From Balanchine: scope, drive, suspense
If any one program could give some indication of George Balanchine's scope, it was opening night of the New York City Ballet at the New York State Theater, where the company holds fort until Feb. 15.
"Symphony in Three Movements," To Stravinsky, almost splatters the audience with its dirve. Thytms are relentlessly charged. Even the quiet parts have inner tension. "Raymonda Variations," to Glazunov, has the force of virtuosity, which is softened by lilting rhythms. The Stravinsky stage is bombarded by throngs. The Glazunov stage is prettily decorated by trellises of girls.
"Symphony in Three movements" keeps you in suspense as to what will happen next, while "Raymonda Variations" is neatly laid out in variations and finale.
Yet it would be a mistake to label one modern and the other old-fashioned. For all its modernisms in step vocabulary and emotion, "Symphony in three Movements" is baroque in design and, in sheer abundance of power, like a 19 th-century opera house showstopper. "Raymonda Variations" has the mdesty and economy of means one associates with contemporary sensibility. Just look how Balanchine builds to a climax in this ballet -- simply by having two lines of girls crisscross each other on a diagonal, the weight of their steps punctuating the music's insistent downbeat. The means is simple, the effect thrilling.
If one is drawn more to the dancers in "Raymonda Variations," it's because Balanchine intends that "Symphony in Three Movements" be anonymously populated, whereas "Raymonda Variations" treats many of the cast as unique flowers in a spring bouquet.
As much, it's a good measure of soloist strength, and the pickings were delicious -- the serene strenth of Lourdes Lopez, the commanding repose of Maria Calegaria, lisa Hess's sparkle, and the slightly breathless intensity of darci Kistler, who at age 16 has just joined the company and already is slated for starring roles.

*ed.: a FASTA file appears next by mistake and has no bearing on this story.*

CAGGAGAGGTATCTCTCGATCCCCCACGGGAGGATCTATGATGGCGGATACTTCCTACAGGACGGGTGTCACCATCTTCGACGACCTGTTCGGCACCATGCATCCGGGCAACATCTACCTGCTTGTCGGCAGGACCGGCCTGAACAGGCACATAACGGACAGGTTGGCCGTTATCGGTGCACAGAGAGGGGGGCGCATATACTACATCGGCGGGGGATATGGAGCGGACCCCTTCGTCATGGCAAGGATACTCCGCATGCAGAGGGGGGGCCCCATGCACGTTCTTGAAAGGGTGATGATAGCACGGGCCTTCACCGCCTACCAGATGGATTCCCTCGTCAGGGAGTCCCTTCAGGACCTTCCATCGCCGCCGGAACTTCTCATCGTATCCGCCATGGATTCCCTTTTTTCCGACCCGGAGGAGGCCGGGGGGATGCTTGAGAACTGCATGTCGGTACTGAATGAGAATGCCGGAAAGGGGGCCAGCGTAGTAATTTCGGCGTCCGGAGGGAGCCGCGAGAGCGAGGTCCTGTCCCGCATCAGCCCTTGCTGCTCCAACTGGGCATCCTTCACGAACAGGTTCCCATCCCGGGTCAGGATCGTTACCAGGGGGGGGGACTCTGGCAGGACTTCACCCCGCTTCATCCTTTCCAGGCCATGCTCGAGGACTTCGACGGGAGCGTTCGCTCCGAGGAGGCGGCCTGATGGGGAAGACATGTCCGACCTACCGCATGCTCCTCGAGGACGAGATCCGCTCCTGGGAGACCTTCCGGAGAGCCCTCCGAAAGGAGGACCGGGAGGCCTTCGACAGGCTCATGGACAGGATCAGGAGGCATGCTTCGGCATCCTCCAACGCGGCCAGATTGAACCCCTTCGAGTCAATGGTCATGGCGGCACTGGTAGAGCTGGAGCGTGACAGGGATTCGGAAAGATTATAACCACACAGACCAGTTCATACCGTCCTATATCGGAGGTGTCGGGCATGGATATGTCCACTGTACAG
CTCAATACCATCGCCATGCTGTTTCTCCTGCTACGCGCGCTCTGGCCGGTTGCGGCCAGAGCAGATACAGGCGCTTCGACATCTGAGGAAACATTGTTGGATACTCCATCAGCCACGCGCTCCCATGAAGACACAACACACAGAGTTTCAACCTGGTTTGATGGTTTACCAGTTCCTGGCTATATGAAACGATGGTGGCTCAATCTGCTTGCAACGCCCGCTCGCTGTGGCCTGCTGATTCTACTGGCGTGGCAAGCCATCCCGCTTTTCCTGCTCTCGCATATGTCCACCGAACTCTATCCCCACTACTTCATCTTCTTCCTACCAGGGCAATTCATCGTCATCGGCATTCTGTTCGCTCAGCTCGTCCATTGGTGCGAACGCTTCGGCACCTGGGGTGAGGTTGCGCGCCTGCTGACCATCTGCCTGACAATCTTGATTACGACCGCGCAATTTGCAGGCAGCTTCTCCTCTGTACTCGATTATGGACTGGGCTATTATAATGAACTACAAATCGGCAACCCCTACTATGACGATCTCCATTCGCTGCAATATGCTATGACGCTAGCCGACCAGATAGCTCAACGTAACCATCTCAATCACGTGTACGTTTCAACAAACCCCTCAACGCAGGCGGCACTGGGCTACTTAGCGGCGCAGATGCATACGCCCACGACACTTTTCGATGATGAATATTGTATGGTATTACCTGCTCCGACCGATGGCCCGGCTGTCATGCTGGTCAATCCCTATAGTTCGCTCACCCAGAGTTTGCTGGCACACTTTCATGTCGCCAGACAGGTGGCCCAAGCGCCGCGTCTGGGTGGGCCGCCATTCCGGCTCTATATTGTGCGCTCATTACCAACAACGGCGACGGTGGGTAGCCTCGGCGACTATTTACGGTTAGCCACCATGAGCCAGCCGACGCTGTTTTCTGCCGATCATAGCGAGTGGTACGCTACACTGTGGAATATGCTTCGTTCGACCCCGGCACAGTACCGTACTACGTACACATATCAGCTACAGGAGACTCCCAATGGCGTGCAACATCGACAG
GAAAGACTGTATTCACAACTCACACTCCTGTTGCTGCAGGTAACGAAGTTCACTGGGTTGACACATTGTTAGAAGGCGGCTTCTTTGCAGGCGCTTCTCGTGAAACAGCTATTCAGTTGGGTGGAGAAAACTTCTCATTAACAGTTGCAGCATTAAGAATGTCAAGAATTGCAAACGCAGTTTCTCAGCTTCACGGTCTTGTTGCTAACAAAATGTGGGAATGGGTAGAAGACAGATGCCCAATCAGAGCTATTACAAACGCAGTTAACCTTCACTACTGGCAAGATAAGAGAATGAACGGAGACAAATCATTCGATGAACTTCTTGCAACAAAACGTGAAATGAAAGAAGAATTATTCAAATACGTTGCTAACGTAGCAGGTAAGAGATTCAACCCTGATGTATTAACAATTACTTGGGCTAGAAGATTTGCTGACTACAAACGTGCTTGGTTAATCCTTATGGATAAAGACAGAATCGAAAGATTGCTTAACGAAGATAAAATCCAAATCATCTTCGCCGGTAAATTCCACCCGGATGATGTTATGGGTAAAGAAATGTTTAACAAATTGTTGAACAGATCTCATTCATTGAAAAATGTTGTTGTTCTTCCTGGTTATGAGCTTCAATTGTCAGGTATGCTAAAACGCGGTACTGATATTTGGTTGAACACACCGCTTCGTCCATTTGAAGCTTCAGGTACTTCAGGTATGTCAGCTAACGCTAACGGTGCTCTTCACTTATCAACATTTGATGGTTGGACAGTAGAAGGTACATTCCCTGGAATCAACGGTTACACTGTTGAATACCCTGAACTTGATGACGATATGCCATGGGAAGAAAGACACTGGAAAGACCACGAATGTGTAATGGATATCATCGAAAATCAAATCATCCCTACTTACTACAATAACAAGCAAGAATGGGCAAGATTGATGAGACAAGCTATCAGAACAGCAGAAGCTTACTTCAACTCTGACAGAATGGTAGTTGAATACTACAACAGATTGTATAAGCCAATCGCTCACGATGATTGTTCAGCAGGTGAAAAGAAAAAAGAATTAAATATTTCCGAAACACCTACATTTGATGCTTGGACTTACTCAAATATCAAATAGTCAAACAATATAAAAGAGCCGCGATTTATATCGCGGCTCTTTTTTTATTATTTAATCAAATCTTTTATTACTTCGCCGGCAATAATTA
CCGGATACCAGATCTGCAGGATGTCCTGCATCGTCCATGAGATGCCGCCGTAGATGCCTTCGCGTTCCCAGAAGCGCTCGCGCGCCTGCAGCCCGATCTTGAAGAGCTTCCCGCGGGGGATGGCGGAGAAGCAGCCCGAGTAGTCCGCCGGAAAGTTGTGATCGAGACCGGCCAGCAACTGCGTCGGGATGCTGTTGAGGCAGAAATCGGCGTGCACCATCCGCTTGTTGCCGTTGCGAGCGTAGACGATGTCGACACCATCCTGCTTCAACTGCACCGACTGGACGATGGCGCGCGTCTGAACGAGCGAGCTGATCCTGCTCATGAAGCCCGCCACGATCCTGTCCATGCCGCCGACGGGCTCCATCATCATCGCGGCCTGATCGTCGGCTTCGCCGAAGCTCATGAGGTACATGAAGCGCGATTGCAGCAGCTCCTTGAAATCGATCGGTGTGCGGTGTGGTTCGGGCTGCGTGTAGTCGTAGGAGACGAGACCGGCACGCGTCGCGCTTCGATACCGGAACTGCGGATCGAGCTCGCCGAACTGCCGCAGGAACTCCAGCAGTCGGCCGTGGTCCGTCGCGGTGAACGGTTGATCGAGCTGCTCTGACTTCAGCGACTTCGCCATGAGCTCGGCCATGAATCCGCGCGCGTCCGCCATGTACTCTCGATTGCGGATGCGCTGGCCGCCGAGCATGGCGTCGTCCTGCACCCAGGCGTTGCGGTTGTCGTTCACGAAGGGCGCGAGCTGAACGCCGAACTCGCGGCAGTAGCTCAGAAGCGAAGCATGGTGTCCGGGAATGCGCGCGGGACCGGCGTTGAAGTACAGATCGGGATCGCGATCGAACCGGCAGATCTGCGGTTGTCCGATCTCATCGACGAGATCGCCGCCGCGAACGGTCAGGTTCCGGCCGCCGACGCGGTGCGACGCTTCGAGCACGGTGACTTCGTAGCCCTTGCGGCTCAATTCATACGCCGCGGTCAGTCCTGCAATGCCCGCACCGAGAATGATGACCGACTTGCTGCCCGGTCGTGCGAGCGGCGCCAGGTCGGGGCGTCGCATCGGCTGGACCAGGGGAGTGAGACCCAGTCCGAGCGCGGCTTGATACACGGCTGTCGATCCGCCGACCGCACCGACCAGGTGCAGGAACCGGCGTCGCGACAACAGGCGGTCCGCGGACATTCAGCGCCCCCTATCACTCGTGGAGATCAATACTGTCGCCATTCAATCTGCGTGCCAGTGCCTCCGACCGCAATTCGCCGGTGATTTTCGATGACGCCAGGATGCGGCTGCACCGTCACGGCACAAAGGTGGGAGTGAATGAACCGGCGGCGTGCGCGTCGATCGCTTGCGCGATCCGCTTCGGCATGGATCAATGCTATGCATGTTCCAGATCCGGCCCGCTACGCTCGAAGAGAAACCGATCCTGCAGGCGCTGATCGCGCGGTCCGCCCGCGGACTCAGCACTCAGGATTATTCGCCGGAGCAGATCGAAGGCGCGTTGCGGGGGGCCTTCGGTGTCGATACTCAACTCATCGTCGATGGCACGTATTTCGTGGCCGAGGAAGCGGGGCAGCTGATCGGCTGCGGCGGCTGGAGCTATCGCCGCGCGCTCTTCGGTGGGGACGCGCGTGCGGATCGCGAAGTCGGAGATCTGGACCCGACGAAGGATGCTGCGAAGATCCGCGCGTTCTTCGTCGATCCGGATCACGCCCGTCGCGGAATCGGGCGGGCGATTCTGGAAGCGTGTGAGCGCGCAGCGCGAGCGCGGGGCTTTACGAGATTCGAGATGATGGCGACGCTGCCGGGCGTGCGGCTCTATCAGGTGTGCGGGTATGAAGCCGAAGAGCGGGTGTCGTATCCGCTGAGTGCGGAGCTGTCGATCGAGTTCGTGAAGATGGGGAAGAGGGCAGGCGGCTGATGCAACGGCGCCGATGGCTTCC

The Stravinsky and Glazunov ballets were enough to fill the eye for an evening, but there were also two premieres. Peter Martins's "Lille Suite" was made to celebrate the City Ballet's visit to Copenhagen last summer. The composer (Carl Nielsen) as well as the choreographer are Danish, but gracious choice of music doesn't necessarily make of good art. The music is somewhat insipid and may have forced Martins into a more pallid expression of romanticism than is his wont. Much of "Lille Suite" is an unconvincingly melancholy love duet for Heather Watts and Ib Andersen, another Dane. The other part of the ballet experiments with pattern for a large ensemble of girls. Martins devises all kinds of groupings for them, which is interesting. What is not interesting are the steps they do to get from one pattern to the next.
Jerome Robbins came up with a surprise premiere in a surprising format. "Rondo," to Mozart's Rondo in A minor, is a duet for two women, Stephanie Saland and Jyra Nichols. Many lovely things are in it -- the way the two resonate against each other as though in conversation, and the way Robbins can intensify the choreography and still maintain a cool temperature.
Yet its cool, simple aura is often too self-conscious to be pleasing. At times Robbins treats Mozart as though he were Chopin, and that is as much of a strain as the ballet's pretensions toward unpretentiousness.